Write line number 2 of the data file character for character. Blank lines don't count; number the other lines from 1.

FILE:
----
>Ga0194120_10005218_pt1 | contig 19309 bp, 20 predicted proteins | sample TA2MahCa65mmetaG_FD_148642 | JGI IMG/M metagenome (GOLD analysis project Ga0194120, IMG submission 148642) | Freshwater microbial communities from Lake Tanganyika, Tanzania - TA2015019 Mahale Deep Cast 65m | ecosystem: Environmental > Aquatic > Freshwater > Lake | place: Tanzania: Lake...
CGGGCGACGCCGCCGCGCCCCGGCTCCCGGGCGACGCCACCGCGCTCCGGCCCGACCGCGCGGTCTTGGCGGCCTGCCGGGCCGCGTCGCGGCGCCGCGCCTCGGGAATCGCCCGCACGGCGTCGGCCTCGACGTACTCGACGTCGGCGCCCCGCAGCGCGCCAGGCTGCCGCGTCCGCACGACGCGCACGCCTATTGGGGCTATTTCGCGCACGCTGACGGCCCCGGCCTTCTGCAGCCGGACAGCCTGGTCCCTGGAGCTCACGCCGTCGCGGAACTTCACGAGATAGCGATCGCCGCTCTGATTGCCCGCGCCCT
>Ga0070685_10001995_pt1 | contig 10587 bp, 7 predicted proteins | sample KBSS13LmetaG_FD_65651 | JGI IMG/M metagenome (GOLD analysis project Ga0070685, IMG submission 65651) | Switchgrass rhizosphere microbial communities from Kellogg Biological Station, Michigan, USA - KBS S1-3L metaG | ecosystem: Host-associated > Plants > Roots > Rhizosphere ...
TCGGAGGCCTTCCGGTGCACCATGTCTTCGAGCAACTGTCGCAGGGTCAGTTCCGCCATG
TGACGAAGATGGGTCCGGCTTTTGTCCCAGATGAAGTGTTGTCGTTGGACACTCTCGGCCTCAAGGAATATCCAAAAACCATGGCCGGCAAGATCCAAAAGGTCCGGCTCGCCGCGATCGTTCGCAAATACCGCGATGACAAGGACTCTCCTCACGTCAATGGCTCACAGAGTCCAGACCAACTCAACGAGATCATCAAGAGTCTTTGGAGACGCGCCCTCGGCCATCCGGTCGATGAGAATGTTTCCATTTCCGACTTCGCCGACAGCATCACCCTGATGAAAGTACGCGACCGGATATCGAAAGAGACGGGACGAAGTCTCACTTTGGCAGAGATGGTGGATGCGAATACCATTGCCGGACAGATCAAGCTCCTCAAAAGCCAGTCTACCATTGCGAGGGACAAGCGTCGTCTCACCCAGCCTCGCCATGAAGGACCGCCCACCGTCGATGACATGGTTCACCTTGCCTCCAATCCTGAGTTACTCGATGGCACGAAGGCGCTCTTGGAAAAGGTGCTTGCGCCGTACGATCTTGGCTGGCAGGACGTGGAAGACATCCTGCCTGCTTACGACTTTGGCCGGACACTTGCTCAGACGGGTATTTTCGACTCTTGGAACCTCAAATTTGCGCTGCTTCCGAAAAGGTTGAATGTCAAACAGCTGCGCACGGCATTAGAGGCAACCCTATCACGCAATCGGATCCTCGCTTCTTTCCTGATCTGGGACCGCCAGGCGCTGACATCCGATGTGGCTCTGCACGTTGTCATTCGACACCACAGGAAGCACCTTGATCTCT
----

CGGGCGACGCCGCCGCGCCCCGGCTCCCGGGCGACGCCACCGCGCTCCGGCCCGACCGCGCGGTCTTGGCGGCCTGCCGGGCCGCGTCGCGGCGCCGCGCCTCGGGAATCGCCCGCACGGCGTCGGCCTCGACGTACTCGACGTCGGCGCCCCGCAGCGCGCCAGGCTGCCGCGTCCGCACGACGCGCACGCCTATTGGGGCTATTTCGCGCACGCTGACGGCCCCGGCCTTCTGCAGCCGGACAGCCTGGTCCCTGGAGCTCACGCCGTCGCGGAACTTCACGAGATAGCGATCGCCGCTCTGATTGCCCGCGCCCT